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Bounce Back - WHAT?

Navigating Body Image and Disordered Eating in the Postpartum Period

The postpartum period can be a challenging time for new mothers, as they adjust to the physical, emotional, and psychological changes that come with parenthood. One of the most common challenges is the struggle with postpartum body image, which can lead to the development (or relapse) of eating disorders. This is particularly true for those who have previously engaged in disordered eating of any kind, even if it was never diagnosed.

What Are They?

Eating disorders are complex mental health conditions that are characterized by altered and unsafe eating habits and a distorted perception of body weight and shape. They can affect people of any age, gender, or background, and can be triggered by a variety of factors, including genetic, biological, psychological, and environmental factors. According to National Association of Anorexia Nervosa and Associated Disorders (ANAD), about 9% of the population will experience an eating disorder in their lifetime. This rate is higher in the disabled and LGBTQ+ communities.

Society's Landscape On The Postpartum Body

For new mothers, the pressure to "bounce back" and regain their pre-pregnancy bodies can be overwhelming. The media and society often portray unrealistic beauty standards, and many women feel pressure to conform to these standards. This pressure can lead to negative body image, which can then trigger disordered eating behaviors. This has increased since the advent of social media in particular, as it is so easy to scroll past post after post of a new mom with a seemingly “perfect” body. In reality, these photos are often altered or do not show the whole picture, and are just a highlight reel of that person’s life and experience. However, in the postpartum period, this can be very difficult to differentiate. A study from Makino, Yasushi, and Tsutsui (2020) noted that participants in their research study showed a 67% relapse rate into a previous eating disorder during pregnancy, and 50% relapsed after birth.

How Disordered Eating & Eating Disorders Manifest In The Postpartum Period

Postpartum eating disorders can take different forms. Some people may develop anorexia nervosa, a condition characterized by severe food restriction and a fear of gaining weight. Others may develop bulimia nervosa, a condition characterized by binge-eating followed by purging through vomiting, laxatives, or excessive exercise. Still, others may develop binge-eating disorder, a condition characterized by frequent episodes of overeating. Regardless of the type of eating disorder, the consequences can be severe. Eating disorders can lead to malnutrition, dehydration, and other physical complications. They can also cause mental health problems such as depression, anxiety, and obsessive-compulsive disorder. In severe cases, eating disorders can even be life-threatening, requiring hospitalization and even long-term effects.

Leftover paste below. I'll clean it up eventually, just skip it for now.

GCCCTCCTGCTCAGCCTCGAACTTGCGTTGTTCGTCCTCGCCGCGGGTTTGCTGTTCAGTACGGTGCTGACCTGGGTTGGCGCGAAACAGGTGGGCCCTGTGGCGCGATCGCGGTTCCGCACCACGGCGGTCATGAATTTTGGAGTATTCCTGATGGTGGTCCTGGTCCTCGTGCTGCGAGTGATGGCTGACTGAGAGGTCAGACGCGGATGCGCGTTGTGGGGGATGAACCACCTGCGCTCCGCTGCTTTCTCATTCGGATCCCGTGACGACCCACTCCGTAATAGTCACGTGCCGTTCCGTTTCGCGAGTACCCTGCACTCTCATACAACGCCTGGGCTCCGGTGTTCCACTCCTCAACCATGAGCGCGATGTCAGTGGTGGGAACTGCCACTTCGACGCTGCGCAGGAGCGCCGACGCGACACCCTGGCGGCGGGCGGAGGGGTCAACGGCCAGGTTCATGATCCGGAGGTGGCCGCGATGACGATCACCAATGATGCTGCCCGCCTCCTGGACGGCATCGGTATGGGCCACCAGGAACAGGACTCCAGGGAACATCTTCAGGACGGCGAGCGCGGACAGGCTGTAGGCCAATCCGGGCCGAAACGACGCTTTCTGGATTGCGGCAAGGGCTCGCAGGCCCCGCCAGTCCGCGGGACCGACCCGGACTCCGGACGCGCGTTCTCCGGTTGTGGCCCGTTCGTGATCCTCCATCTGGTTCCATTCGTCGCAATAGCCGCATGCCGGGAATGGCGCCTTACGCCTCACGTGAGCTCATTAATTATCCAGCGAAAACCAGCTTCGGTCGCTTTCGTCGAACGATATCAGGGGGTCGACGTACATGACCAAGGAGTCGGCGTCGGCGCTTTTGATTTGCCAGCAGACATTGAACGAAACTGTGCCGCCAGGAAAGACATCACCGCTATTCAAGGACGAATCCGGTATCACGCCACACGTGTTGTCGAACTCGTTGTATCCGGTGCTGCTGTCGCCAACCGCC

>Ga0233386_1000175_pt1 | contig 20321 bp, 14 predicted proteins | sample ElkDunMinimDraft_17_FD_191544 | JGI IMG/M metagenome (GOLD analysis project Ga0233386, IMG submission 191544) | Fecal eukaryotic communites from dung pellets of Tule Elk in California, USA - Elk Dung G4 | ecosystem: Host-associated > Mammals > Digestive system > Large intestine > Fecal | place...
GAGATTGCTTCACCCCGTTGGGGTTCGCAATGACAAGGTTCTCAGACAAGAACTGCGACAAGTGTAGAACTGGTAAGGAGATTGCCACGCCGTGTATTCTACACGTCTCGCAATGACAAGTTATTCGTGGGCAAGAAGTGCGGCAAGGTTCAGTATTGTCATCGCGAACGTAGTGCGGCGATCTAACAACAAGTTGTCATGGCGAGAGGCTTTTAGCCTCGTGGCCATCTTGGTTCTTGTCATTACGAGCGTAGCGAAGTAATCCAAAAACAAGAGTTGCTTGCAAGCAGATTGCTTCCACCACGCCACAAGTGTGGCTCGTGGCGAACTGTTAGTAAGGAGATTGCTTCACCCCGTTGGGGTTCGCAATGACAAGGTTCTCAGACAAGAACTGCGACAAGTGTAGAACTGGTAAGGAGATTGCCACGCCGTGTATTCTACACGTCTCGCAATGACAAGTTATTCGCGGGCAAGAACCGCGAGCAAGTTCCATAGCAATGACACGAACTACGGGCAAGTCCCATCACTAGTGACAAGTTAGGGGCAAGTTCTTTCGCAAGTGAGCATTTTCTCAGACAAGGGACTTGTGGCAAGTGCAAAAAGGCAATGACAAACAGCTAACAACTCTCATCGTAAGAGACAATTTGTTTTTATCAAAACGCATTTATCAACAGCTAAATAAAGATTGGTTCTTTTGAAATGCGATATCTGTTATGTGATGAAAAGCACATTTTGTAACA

Help Is Available & You Are Worthy Of Receiving Help

It can be challenging to seek help about this in the postpartum period. If you’re already working with a therapist, it can be immensely supportive to explore any negative thoughts you may be having about your body. Some interventions that might be helpful include avoiding negative self-talk, positive affirmations, following body positive or neutral accounts on various social medias, and focusing on what your body has accomplished rather than what it looks like.

It's also essential to understand that your body has gone through significant changes during pregnancy and childbirth, and it may take time for it to return to its pre-pregnancy state. Some people never do, and that is okay and even expected. It's completely normal to give yourself time and space to heal and recover, and to focus on your health and well-being rather than your appearance. Remember that your body has accomplished something amazing, and that alone is an incredible thing.


Eating disorder statistics: General & Diversity stats: Anad. ANAD National Association of Anorexia Nervosa and Associated Disorders. (2023, February 26). Retrieved February 26, 2023, from

Makino, M., Yasushi, M. & Tsutsui, S. The risk of eating disorder relapse during pregnancy and after delivery and postpartum depression among women recovered from eating disorders. BMC Pregnancy Childbirth 20, 323 (2020).

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